You can get an FMC license in two ways, depending on where you are based. That is:
US-Based NVOCC And OFFS
If you have a presence in the US, the first step involves appointing qualified personnel. A three-year experience is critical when searching for a qualified individual.
The person should have gained the experience while working in the US.
The individual should also have a stake in the business, depending on the business structure.
The next step involves submitting a soft copy of form FMC-18. It facilitates the issuance of certificates allowing you like an ocean shipping intermediary.
After submitting the papers, you have to pay the necessary fees associated with the authority. You have to make the payments electronically through their online portal.
Non-US Based NVOCC
You have to register your unlicensed non-US-based NVOCC before seeking a license. It involves submitting form FMC-65 through their email.
The next step is to submit form FMC-1 which is for carrier tariff registration. A tariff publisher can help you in submitting this form.
You can email them for clarification concerning this form. Once you have registered, the next step is to seek a license.
It is opening and operating an unincorporated branch presence in the country. You also have to appoint a qualified person to operate the branch.
Such a person should have a minimum of three years handling OTI in the US.
The next step is to submit the form FMC-18 electronically. You have to prepare your paper worksheet in advance before the electronic application.
The lasts step is to submit your license application fee via a credit card. You can do this using their online payment platform.
What Are The Requirements For FMC Licensing?
The following requirements are essential before seeking an FMC license:
You need to have a minimum of three years working as an OTI in the US. You should also demonstrate that you have all the requirements to operate OTI activities.
What Is An OTI Or NVOCC Surety Bond In FMC Licensing?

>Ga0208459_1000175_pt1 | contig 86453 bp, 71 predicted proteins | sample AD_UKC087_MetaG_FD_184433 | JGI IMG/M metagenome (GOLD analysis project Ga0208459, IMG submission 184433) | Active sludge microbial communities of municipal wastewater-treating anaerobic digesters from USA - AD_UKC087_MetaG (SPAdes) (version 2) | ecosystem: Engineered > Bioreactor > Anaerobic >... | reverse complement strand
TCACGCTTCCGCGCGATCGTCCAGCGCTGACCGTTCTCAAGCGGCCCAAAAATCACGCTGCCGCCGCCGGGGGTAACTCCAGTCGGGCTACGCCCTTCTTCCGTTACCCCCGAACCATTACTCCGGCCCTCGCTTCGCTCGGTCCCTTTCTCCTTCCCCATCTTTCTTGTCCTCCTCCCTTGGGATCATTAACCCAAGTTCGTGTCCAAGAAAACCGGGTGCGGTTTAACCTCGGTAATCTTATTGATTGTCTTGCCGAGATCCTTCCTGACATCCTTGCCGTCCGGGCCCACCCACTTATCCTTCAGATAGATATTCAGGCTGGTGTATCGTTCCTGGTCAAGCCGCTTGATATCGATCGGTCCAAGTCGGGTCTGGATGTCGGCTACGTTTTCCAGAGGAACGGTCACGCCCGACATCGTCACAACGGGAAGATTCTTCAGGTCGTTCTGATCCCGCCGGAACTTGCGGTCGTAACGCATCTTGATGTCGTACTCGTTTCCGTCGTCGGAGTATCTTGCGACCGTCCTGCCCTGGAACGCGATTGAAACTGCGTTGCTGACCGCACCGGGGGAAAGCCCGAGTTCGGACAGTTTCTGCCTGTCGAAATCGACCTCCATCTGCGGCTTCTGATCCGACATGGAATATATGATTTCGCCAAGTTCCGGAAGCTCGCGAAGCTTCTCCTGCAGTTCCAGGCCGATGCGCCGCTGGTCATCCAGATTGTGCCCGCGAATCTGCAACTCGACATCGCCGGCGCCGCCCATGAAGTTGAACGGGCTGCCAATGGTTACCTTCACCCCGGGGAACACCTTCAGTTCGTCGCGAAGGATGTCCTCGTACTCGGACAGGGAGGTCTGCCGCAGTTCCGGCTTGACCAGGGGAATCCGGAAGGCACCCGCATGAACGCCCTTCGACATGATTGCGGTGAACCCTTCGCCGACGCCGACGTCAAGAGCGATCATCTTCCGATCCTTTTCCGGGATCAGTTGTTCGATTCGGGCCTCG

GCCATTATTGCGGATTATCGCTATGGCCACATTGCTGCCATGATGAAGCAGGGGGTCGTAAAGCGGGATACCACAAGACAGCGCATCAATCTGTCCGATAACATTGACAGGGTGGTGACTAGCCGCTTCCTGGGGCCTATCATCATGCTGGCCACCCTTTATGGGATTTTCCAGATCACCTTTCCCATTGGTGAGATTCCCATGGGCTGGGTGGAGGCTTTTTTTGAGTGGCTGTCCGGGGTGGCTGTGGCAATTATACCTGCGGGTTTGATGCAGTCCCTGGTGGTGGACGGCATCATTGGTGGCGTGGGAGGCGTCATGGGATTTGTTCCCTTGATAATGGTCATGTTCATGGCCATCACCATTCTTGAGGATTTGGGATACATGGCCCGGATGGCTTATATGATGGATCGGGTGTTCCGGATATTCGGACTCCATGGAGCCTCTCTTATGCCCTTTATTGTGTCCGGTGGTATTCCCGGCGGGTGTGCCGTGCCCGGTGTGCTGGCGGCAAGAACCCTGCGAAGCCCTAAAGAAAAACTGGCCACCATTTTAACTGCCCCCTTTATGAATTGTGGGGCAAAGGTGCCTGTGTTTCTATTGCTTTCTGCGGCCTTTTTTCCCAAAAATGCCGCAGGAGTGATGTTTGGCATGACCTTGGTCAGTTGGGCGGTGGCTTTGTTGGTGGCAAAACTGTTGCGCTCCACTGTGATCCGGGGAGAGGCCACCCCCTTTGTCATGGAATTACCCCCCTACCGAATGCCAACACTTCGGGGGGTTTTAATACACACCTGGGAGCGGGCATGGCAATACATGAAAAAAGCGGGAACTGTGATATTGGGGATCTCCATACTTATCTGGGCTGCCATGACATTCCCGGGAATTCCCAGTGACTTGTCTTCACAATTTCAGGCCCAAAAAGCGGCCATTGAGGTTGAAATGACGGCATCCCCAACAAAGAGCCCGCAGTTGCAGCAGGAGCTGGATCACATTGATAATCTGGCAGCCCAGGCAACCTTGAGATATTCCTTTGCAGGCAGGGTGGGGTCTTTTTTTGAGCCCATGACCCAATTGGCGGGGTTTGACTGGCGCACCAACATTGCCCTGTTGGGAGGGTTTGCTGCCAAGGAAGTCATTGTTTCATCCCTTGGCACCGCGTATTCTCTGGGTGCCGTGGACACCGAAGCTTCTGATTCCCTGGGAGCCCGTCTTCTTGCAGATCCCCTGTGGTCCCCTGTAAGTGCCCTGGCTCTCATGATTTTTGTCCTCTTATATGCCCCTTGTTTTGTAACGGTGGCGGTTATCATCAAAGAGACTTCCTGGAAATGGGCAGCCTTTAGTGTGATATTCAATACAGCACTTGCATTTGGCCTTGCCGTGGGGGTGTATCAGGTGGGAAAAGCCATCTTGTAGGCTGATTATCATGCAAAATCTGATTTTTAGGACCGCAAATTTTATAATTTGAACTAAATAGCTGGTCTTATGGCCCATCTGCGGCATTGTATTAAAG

An OTO or NVOCC surety bond refers to a given amount that OTI or NVOCC must deposit before carrying on with activities.
The purpose of this bond is to ensure these parties comply with the ocean shipping reform act and the FMC regulations.
The amount ranges between $50,000 and $150,000. There are different types of surety bonds that are applicable for FMC licensing.
What Are The Types Of Federal Maritime Commission Bonds?
The primary bonds are the OTI bond, NVOCC bond (the US-domiciled), and NVOCC bond (non-US domiciled).
Some of Federal Maritime Commission bonds available are:
OTI Bond (Ocean Freight Forwarders)
It is a type of surety bond that you get if you are operating an Ocean Freight Forwarder.
Its alternative name is the FMC-48 surety bond. The amount that you are to pay for this type of bind is $75,000.
It is possible to cancel an OTI bond either by you as an OTI or the surety. In practice, this is effective after thirty days upon receiving a cancellation notice.
However, once cancellation takes effect, it means you don’t have the financial capability to operate OTI. The consequence of this is to cancel your FMC license.
NVOCC Bond (U.S Domiciled)
It is a type of bond that one gets if they are operating from the US.
This type of bond undertakes to pay for damages to your goods during the shipping process by an NVOCC operator.